As one who has listened to Nye Bevan, I know that one of the arguments for taking over the heights of the economy was that the Government could exercise greater control over the public sector than over the private. But I take the point. What will happen when the return on capital which the nationalised industries have to make is not met? They will have to borrow and borrow and borrow again.
I believe that there is a need for direct action on incomes and prices and that now is the time for the Government to follow up the T.U.C.'s initiative on the wages-inflation guarantee. Perhaps last week, last month or the month before was not the correct time, but now the Chancellor says that he believes that the C.B.I. prices policy has at least a chance of working. If he has confidence in this and in his own policies for growth and containing inflation, surely he should now go to the T.U.C., throw the challenge down and say, "We accept your offer. We are prepared to go along with a policy of splitting wage demands into their two component elements—first, real growth in national income and, second, the amount which is needed to guarantee your members against inflation." There could be a real chance of such a policy working ; at least it is worth trying.
But the fundamental point is that, for the Nth time, the Government have accepted that low demand is no solution to inflation or to problems of balance of payments or growth in the home economy. But have they accepted that low demand has been our major long-term problem? We have had squeezes and freezes which have structurally changed our economy and our industry and ruined our industrial and financial morale.
What will happen when, and it will happen inevitably, the boost now given to the economy brings an import boom which will eventually overtake exports and we have a balance of payments deficit? Perhaps this is not a convenient time to raise such a spectacle, when we have a secure balance of payments. But now is the time to consider what we will do when the balance of payments is no longer secure, and it will inevitably become insecure within a few years.
Devaluation is at any time a dirty word—in times of a good balance of payments because nobody thinks it is relevant and in times of bad because it is only too relevant and dangerous. But it is not now against the policy of the Common Market countries. They devalue freely. We should make our position clear at this stage and say that we will meet the next crisis, when it comes, as it will come, in our balance of payments with a variation—one or other of the many variations—of a floating exchange rate within limits.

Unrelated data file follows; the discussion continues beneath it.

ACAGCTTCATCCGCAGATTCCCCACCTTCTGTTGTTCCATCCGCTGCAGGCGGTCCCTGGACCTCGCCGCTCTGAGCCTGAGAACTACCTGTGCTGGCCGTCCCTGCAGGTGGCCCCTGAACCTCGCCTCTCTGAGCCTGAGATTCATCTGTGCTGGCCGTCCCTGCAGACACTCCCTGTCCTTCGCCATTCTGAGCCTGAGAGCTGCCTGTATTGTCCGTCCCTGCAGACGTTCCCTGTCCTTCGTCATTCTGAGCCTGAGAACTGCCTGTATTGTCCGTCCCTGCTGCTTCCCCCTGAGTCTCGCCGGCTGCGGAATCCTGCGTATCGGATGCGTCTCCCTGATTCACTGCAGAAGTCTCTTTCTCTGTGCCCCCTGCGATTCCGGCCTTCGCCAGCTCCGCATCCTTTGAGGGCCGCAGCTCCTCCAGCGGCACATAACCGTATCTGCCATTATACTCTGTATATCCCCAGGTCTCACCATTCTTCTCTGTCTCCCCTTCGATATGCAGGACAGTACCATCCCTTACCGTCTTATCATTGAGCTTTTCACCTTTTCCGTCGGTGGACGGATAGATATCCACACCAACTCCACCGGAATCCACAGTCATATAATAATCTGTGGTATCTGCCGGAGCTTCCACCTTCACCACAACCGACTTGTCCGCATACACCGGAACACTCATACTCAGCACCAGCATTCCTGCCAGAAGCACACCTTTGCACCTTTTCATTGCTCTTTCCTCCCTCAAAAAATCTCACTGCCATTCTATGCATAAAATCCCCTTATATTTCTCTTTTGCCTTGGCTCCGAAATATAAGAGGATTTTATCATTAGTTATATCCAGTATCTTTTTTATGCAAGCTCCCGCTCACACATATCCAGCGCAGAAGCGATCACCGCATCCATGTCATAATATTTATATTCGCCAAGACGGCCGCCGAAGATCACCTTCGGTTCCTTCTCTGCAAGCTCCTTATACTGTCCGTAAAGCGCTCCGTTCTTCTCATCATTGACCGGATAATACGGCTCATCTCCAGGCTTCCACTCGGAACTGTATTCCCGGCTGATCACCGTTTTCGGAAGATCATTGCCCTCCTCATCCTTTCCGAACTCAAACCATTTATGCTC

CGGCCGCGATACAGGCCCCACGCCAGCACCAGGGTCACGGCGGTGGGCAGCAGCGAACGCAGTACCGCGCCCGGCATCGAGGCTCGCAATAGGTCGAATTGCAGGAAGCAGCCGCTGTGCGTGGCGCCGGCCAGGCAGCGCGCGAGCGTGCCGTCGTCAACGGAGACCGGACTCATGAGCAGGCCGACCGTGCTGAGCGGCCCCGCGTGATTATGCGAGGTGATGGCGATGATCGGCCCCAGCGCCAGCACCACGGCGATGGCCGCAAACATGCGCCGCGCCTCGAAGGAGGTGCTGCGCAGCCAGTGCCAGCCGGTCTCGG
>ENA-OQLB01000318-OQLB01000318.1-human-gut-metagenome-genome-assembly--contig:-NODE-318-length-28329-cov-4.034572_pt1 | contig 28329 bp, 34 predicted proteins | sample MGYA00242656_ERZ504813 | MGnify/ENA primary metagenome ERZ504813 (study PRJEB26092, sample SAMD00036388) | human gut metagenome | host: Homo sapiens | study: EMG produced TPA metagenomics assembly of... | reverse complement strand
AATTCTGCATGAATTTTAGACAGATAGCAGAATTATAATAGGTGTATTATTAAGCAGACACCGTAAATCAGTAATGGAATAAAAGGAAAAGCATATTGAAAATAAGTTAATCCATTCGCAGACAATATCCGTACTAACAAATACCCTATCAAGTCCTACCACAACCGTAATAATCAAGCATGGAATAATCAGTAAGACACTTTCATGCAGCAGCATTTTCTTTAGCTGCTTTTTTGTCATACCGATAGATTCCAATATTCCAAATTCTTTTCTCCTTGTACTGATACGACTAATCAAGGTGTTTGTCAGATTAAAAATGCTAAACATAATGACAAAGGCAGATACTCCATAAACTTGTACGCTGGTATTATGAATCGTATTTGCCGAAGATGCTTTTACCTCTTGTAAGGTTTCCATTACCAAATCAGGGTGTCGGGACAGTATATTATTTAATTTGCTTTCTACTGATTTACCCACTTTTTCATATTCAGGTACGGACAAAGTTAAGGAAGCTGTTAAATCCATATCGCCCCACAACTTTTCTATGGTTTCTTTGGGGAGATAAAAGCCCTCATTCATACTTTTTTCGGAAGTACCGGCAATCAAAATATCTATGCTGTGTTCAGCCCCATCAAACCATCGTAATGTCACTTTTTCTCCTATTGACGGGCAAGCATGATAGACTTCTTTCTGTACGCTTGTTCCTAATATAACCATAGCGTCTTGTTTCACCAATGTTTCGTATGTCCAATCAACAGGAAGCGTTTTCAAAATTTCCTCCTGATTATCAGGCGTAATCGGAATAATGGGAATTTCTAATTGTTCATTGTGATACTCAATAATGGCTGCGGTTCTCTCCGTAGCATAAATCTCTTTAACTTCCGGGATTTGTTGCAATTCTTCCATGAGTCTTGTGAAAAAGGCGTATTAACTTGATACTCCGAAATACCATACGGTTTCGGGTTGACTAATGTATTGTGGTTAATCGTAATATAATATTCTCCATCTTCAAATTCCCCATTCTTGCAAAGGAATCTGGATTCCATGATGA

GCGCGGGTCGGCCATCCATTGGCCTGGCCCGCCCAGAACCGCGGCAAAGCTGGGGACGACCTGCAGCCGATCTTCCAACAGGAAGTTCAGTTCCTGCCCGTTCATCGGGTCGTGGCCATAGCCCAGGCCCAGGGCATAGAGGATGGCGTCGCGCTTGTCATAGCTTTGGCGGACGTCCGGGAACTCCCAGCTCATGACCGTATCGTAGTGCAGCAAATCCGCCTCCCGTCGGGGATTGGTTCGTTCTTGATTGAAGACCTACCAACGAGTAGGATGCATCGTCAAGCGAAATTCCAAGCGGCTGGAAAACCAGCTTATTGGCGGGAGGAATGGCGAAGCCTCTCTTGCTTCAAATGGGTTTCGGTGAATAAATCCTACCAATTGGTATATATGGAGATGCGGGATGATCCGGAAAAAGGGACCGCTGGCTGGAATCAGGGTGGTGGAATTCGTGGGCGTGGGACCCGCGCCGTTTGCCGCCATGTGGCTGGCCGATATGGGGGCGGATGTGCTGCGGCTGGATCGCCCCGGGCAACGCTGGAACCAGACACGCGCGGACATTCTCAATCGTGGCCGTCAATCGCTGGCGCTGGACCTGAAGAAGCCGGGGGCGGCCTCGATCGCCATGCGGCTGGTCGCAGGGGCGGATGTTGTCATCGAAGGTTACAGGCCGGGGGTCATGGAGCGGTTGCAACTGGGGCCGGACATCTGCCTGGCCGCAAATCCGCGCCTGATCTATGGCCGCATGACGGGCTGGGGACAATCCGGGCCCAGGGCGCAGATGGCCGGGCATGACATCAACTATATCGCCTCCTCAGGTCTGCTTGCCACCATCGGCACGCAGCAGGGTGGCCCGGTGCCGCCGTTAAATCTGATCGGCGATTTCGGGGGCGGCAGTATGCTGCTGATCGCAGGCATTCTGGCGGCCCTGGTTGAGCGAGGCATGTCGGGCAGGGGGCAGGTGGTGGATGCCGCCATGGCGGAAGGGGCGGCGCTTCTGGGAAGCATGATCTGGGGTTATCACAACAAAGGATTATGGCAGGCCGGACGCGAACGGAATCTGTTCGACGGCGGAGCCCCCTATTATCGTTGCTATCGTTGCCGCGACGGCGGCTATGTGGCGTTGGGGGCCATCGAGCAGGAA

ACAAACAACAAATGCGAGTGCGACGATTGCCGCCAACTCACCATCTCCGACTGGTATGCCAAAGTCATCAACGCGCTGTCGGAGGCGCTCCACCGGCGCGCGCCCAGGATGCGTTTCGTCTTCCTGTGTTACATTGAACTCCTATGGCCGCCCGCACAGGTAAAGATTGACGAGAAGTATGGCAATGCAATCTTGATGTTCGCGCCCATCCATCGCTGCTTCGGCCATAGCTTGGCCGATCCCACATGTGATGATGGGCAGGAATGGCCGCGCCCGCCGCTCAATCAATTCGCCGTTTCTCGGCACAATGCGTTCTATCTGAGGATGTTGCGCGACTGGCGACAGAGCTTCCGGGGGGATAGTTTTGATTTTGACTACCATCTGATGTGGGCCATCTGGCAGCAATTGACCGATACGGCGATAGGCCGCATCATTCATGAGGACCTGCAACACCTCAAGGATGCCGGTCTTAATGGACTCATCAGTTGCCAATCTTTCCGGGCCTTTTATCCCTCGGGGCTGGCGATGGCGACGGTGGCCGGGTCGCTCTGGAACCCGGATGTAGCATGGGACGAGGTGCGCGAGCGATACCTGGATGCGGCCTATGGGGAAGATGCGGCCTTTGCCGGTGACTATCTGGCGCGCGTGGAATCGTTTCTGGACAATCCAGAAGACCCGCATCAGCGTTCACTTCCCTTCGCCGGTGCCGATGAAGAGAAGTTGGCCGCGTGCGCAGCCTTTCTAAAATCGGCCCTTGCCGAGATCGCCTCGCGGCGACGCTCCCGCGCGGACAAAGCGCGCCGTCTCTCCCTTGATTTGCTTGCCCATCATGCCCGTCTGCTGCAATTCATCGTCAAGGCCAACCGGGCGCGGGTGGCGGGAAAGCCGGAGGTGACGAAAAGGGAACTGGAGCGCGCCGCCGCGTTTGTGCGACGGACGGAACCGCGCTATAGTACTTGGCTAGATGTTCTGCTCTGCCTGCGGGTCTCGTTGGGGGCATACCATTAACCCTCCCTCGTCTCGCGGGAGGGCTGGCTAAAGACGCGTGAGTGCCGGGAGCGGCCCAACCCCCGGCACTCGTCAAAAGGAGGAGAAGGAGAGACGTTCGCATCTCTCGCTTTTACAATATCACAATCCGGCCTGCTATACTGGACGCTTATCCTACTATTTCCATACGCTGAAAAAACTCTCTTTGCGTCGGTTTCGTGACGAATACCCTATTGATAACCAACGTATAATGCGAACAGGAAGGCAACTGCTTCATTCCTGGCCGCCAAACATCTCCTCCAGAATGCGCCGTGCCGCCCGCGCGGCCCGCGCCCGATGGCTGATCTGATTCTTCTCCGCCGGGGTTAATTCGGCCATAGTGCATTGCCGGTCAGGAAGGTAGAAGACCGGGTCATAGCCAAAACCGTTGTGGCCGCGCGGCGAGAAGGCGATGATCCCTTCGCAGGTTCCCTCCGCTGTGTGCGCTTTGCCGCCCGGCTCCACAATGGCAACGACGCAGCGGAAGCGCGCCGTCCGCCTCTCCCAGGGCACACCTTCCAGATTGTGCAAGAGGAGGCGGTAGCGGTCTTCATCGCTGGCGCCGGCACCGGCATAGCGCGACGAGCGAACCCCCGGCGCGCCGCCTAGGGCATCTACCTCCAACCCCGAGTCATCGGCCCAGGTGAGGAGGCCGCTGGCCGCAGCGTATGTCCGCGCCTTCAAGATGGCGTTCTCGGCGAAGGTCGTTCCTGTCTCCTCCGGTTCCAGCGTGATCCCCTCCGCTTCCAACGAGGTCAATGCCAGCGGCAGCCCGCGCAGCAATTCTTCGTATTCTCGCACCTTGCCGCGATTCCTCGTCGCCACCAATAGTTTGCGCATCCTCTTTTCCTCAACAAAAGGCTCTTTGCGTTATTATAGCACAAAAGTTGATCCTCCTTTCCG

In the long term, the Government must plan ahead, not only for the time when a balance of payments crisis comes, as it will, but for the time when the next labour shortage arises, as that will happen, too. This may seem an odd time to discuss this matter, but if the Chancellor's policy works there will be a labour shortage in due course, and I believe that it will happen within two or three years.
There may not be a countrywide labour shortage. We may still have a rather high level of unemployment overall, but there will certainly be a shortage of certain skills. What plans are the Government making to ensure that we will have sufficient people skilled to overcome the shortage when it arises? What training do they have in mind? What other measures have they thought out to cope with this problem? Unless these two things are dealt with now, we shall be back at square one within three or four years.
It is no good thinking that we can adjust the economy with the economist's finesse and so avoid these problems arising. It is nonsense to talk of the regulator in this sense. We are not that clever and we should not rely on it. We will not stop a balance of payments crisis arising or a shortage of labour. We must prepare now so that we are able to walk through those two crises by adopting measures other than those we have used in the past.